Dogs tend to be better about cats at making up the difference by drinking water from their bowls, but I suspect that eating dry food, for them, is about as exciting for us as eating cereal with no milk. It might be okay for a few meals, but yikes, that would get old pretty quickly. If given a choice, they’d rather eat meat than kibble .
A Variety, With a Preference for Meat
Just like people, most dogs like to eat a variety of foods .
And dogs are not strict carnivores. They will happily eat a wide variety of things, but they show a preference for meat . (No surprise there, really—if your dog gets to choose between a bowl of meat and a bowl of rice, what’s she gonna pick?)
Dogs are also able to digest carbohydrates like starch and fiber much better than cats, and this may have helped lead to their domestication, but carbohydrates are not an essential nutrient for dogs .
Does that mean your dog should never have carbs? No. It’s okay for your dog to have some carbs, but as a general rule, carbs shouldn’t make up the majority of a healthy dog’s diet. (Kibble contains, on average, about 30-60% carbs .)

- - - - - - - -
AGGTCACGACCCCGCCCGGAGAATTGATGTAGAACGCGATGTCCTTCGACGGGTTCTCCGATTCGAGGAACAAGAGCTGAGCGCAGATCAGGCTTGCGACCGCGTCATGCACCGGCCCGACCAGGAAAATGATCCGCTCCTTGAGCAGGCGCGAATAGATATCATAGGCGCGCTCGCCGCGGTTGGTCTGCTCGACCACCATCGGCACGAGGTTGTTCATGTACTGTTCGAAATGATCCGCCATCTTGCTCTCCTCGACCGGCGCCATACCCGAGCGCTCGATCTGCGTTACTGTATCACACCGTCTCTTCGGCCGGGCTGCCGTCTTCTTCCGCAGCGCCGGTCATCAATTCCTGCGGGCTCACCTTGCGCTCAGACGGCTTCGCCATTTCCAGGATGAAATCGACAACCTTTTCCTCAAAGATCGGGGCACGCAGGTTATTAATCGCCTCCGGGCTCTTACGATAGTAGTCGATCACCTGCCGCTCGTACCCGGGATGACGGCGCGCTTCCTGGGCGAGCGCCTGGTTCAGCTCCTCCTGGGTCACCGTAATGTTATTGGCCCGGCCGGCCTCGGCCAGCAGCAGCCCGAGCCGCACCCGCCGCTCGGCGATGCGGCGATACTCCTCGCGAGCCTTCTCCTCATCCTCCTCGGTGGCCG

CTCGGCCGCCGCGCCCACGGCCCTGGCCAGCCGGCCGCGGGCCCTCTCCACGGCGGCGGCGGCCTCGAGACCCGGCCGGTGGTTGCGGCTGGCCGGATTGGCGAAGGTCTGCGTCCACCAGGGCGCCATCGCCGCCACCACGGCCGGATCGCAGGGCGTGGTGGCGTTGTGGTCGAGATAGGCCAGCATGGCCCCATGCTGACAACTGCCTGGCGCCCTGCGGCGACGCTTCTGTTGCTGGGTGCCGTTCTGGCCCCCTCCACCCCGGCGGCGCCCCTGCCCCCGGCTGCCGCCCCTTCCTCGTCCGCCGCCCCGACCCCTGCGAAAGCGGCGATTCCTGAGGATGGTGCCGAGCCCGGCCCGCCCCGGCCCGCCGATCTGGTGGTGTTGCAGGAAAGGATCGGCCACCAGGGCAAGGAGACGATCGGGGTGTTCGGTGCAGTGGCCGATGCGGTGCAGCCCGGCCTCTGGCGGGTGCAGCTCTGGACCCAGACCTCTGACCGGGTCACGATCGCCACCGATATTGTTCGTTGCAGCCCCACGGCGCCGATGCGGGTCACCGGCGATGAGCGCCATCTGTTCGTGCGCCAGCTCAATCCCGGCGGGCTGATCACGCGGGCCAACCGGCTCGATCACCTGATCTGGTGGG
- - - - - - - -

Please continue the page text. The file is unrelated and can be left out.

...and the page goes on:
What Should Dogs Eat?
I’ve come to think of pet food as a spectrum.
On one side is the cheapest kibble you can possibly find, in the discount bin at the dollar store.
On the other end is having your personal chef create each delicious and nutritionally balanced meal from scratch, using only locally grown, fresh, organic ingredients, all of which have been blessed personally by the Easter Bunny and Santa Claus.
For most people, the reality is somewhere in between. My goal is to get you as close to the fresh end of the spectrum as your wallet and circumstances allow.
With that in mind, here are some diets I would recommend to help push you toward the fresher end of the spectrum.
Rabbits and Squirrels
HAHAHAHAHAHA! Just kidding. Kind of.
On the one hand, a rabbit or a squirrel would be a pretty good meal for some dogs.
On the other hand: pugs. Or any tiny dog that thinks they can swallow a bison and then discovers they can’t.
Here are some good reasons we don’t dole out whole rabbits and squirrels at meal time:
- Most people wouldn’t have the stomach for it!
- Many dogs don’t have the stomach for it, either, and would have trouble digesting it
- Wildlife can carry parasites and other diseases
- Mass chaos ensues at the local park when all the dogs chase all the squirrels all the time